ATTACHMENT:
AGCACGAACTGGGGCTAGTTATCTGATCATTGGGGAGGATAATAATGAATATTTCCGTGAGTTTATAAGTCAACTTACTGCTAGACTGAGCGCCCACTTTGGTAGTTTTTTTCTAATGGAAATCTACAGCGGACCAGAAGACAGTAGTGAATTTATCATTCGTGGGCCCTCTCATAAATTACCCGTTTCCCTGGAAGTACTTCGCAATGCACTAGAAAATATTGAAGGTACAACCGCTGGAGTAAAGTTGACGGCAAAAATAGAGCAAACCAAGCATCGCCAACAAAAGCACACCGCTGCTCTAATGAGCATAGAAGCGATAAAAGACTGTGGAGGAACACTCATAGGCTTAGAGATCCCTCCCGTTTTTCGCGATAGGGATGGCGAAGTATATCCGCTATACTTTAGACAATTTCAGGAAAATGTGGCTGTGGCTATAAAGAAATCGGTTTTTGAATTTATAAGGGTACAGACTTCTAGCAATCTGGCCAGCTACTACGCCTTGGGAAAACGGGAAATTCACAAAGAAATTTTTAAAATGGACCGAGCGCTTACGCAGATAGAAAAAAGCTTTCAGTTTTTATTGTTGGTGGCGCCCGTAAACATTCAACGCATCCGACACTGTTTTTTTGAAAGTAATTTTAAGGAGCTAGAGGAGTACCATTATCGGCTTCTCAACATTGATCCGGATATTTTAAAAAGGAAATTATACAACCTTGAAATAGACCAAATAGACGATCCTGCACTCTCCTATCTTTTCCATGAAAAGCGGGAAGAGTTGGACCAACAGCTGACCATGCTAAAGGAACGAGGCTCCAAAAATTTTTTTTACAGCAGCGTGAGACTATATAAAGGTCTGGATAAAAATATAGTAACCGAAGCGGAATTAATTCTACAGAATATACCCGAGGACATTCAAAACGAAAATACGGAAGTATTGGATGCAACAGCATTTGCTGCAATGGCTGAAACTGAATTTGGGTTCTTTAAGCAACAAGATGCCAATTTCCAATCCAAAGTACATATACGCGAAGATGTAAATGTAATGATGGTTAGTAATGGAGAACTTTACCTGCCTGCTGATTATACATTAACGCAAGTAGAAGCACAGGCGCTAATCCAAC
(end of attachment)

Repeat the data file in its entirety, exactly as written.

AGCACGAACTGGGGCTAGTTATCTGATCATTGGGGAGGATAATAATGAATATTTCCGTGAGTTTATAAGTCAACTTACTGCTAGACTGAGCGCCCACTTTGGTAGTTTTTTTCTAATGGAAATCTACAGCGGACCAGAAGACAGTAGTGAATTTATCATTCGTGGGCCCTCTCATAAATTACCCGTTTCCCTGGAAGTACTTCGCAATGCACTAGAAAATATTGAAGGTACAACCGCTGGAGTAAAGTTGACGGCAAAAATAGAGCAAACCAAGCATCGCCAACAAAAGCACACCGCTGCTCTAATGAGCATAGAAGCGATAAAAGACTGTGGAGGAACACTCATAGGCTTAGAGATCCCTCCCGTTTTTCGCGATAGGGATGGCGAAGTATATCCGCTATACTTTAGACAATTTCAGGAAAATGTGGCTGTGGCTATAAAGAAATCGGTTTTTGAATTTATAAGGGTACAGACTTCTAGCAATCTGGCCAGCTACTACGCCTTGGGAAAACGGGAAATTCACAAAGAAATTTTTAAAATGGACCGAGCGCTTACGCAGATAGAAAAAAGCTTTCAGTTTTTATTGTTGGTGGCGCCCGTAAACATTCAACGCATCCGACACTGTTTTTTTGAAAGTAATTTTAAGGAGCTAGAGGAGTACCATTATCGGCTTCTCAACATTGATCCGGATATTTTAAAAAGGAAATTATACAACCTTGAAATAGACCAAATAGACGATCCTGCACTCTCCTATCTTTTCCATGAAAAGCGGGAAGAGTTGGACCAACAGCTGACCATGCTAAAGGAACGAGGCTCCAAAAATTTTTTTTACAGCAGCGTGAGACTATATAAAGGTCTGGATAAAAATATAGTAACCGAAGCGGAATTAATTCTACAGAATATACCCGAGGACATTCAAAACGAAAATACGGAAGTATTGGATGCAACAGCATTTGCTGCAATGGCTGAAACTGAATTTGGGTTCTTTAAGCAACAAGATGCCAATTTCCAATCCAAAGTACATATACGCGAAGATGTAAATGTAATGATGGTTAGTAATGGAGAACTTTACCTGCCTGCTGATTATACATTAACGCAAGTAGAAGCACAGGCGCTAATCCAAC